Wednesday, April 6, 2011

An Age of Genius

Sir John Templeton was one of the last century’s greatest investors who, like most people who exhibit unusual skill in the financial markets, had an appropriate view of the balance between investing fundamentals and investor psychology. At one level Templeton's approach to investing was simple and familiar: go against the flow and seek out opportunity where no one else dares to look. As usual, the problem with such advice is that it’s very easy to give and very hard to take.

But Sir Templeton could go against the flow and make money. Here are some examples:

The DotCom boom
In year 1998 to 2001, everyone knew that the dot com stocks were price at absurd levels. But, no one could short them since there was no opportunity to do so. Sir Templeton figured that the entire dotcom experience was based on momentum. He also figured that the company owners would know this but would be unable to sell for a six month lock-in period after IPO. Ergo, they would sell out as soon as this period finished and effectively reverse the momentum.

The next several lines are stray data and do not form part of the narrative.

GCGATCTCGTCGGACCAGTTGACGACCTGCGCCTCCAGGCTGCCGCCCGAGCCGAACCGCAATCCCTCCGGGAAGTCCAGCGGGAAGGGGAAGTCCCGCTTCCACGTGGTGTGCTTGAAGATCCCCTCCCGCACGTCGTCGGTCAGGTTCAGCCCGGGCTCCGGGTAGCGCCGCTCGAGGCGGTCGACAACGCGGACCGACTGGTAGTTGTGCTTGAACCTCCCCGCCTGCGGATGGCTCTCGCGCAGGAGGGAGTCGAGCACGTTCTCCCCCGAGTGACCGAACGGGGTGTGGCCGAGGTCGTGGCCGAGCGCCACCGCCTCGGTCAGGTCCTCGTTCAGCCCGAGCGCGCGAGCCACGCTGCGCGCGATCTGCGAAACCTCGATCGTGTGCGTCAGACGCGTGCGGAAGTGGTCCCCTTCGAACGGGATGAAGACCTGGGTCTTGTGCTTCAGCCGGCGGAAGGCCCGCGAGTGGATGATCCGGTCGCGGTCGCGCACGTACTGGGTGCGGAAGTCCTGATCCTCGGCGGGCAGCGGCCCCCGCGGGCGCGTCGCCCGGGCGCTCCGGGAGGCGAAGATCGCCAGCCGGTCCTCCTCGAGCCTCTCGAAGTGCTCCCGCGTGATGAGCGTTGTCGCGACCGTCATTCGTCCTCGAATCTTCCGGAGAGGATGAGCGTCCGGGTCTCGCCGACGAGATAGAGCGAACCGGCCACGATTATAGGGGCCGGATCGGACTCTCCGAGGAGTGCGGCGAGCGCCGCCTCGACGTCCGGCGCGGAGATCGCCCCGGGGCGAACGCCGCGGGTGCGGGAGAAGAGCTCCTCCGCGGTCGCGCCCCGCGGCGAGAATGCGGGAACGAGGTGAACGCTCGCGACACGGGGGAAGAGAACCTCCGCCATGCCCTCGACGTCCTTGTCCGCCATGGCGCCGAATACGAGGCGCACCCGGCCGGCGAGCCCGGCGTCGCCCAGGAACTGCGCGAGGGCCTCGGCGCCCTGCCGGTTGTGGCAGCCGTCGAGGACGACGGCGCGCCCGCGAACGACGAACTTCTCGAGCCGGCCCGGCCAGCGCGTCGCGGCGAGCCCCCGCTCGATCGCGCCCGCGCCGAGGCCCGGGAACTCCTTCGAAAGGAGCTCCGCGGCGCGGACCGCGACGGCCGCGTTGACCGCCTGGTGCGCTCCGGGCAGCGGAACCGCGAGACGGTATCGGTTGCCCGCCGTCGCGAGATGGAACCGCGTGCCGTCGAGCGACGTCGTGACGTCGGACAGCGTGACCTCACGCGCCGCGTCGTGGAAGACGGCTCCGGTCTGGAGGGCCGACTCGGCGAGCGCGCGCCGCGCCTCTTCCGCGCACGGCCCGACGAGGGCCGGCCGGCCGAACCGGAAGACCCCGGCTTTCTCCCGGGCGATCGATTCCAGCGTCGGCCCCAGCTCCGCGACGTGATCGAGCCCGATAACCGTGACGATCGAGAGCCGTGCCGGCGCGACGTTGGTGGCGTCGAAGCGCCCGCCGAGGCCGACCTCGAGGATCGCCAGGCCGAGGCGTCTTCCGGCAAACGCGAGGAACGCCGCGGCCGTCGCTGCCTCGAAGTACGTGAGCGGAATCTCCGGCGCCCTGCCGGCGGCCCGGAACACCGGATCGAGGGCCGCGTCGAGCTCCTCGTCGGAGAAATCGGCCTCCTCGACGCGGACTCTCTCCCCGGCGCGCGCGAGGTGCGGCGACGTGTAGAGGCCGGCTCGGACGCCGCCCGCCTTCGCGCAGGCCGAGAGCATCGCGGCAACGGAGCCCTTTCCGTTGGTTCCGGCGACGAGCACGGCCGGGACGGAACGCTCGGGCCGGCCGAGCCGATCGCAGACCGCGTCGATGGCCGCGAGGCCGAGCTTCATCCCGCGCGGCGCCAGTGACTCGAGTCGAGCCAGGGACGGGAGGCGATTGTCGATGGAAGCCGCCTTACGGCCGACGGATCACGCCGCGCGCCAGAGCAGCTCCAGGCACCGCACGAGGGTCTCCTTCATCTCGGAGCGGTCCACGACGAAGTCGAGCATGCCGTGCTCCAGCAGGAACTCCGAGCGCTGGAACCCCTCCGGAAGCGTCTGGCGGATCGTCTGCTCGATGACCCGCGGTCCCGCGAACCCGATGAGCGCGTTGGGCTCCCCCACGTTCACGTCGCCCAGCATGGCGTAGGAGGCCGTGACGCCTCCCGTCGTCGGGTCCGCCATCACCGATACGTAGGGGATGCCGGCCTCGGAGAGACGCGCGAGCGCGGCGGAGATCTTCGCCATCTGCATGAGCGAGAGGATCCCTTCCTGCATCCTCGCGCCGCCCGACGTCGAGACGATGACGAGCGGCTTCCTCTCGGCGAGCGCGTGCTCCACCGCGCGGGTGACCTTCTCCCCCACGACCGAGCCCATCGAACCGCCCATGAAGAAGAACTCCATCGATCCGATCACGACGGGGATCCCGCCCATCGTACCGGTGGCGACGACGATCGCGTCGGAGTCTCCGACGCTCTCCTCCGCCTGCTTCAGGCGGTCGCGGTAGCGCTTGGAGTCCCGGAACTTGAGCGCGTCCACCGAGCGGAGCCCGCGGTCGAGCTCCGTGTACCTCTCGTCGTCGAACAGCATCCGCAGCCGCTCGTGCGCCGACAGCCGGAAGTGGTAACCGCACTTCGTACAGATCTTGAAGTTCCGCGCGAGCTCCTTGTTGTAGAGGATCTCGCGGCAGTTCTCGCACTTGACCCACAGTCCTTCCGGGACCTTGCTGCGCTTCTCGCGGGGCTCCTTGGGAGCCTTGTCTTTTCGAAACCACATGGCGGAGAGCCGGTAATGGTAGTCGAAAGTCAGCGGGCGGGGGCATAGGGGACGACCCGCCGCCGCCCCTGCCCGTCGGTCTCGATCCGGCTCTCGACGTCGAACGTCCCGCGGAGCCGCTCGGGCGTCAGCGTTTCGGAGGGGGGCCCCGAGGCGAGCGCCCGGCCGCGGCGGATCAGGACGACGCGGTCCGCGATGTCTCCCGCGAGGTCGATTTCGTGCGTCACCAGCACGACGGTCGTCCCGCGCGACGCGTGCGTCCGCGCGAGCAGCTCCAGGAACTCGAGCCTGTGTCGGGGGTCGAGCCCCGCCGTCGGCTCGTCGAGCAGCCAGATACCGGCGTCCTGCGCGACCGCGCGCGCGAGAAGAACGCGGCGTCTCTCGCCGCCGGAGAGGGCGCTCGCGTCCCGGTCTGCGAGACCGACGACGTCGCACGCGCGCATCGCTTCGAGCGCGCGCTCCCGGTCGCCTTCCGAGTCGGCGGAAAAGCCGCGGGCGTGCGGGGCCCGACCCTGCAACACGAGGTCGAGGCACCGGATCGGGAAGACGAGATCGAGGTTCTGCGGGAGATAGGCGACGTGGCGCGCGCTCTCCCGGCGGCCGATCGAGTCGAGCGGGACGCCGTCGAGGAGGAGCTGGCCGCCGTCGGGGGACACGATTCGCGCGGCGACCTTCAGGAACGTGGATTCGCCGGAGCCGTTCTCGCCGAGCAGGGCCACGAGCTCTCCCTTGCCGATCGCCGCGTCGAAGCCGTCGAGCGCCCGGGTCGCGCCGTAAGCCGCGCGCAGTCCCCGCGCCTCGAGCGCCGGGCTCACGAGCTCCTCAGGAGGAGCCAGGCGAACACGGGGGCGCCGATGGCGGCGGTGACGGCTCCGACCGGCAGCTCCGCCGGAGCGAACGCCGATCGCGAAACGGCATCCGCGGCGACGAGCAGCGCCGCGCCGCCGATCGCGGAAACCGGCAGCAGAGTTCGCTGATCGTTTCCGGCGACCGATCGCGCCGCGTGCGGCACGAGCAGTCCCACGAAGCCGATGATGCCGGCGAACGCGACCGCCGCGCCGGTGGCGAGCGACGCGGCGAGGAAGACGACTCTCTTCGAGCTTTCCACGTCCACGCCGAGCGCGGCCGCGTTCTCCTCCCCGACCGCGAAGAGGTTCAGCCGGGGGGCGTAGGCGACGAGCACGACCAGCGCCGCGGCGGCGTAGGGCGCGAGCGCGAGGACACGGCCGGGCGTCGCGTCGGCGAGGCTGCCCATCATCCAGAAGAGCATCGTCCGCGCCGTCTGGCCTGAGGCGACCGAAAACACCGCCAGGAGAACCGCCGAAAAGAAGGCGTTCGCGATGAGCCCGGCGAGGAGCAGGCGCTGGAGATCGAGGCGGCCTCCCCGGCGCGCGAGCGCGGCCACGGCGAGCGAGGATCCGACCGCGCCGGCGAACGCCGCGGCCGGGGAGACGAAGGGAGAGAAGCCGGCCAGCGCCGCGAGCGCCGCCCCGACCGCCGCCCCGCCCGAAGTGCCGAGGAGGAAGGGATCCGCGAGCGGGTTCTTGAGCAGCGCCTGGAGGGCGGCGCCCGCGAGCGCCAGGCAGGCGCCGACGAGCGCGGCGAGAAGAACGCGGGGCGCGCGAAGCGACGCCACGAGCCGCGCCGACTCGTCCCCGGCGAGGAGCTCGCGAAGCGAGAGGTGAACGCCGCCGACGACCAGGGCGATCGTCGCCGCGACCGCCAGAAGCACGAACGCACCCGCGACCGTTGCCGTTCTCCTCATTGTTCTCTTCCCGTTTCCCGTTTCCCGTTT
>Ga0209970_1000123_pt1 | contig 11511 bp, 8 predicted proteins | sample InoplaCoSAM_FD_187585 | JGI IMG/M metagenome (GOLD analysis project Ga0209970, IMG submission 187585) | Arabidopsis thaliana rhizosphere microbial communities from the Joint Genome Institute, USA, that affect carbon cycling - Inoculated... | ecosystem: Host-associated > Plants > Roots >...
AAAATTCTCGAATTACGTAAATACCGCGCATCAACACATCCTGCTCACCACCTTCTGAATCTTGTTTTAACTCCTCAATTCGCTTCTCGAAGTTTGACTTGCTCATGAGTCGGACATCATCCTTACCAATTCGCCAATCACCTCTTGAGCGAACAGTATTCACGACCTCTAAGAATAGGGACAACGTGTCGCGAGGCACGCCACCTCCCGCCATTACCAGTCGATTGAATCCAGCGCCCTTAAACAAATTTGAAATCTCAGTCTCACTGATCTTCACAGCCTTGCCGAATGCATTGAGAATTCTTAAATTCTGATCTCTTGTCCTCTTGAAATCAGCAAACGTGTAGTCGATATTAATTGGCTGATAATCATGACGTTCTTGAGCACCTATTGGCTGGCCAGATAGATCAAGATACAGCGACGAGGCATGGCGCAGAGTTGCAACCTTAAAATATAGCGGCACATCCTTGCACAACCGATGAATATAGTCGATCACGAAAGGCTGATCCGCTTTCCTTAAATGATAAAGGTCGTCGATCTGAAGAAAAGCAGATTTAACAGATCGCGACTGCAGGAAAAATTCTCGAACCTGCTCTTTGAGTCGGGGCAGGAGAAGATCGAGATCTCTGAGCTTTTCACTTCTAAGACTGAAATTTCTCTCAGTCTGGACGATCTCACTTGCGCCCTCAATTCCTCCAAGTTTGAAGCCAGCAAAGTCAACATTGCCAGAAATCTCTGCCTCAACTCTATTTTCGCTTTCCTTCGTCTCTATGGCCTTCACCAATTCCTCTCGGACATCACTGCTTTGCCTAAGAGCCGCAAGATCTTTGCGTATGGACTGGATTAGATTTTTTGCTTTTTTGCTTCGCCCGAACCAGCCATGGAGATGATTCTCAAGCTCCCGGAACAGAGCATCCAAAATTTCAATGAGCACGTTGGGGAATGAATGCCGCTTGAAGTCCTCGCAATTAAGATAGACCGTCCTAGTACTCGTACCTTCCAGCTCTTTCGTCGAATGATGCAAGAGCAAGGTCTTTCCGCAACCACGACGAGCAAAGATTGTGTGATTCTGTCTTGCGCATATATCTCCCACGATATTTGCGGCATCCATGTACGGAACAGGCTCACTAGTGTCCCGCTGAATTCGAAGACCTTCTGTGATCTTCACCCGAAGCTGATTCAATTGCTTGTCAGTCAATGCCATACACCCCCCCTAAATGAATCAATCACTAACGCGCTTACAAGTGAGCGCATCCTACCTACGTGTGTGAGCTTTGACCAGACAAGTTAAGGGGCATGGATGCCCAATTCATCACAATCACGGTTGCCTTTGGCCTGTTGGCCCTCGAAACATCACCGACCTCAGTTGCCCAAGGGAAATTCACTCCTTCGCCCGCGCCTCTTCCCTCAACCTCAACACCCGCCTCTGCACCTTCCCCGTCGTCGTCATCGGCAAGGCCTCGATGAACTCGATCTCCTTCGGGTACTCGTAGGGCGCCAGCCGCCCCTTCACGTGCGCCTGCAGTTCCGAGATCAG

He identified and shorted 85 different stocks in the run up to their founder's lockouts ending and walked away with a million bucks for every year of his life.

Templeton's philosophy was captured in 'the ten maxims'

Some of his quotes were:
“When any method for selecting stocks becomes popular, you need to switch to unpopular methods"

" It is impossible to produce superior performance unless you do something different from the majority."

The Templeton Moment


Of course, perhaps the most permanent reminder of Templeton’s philosophy is the so-called “Templeton moment”: the point of maximum pessimism:

“Bull markets are born on pessimism, grow on scepticism, mature on optimism and die on euphoria. The time of maximum pessimism is the best time to buy, and the time of maximum optimism is the right time to sell”.

[from http://www.psyfitec.com/2011/04/of-mice-and-templeton-moments.html]






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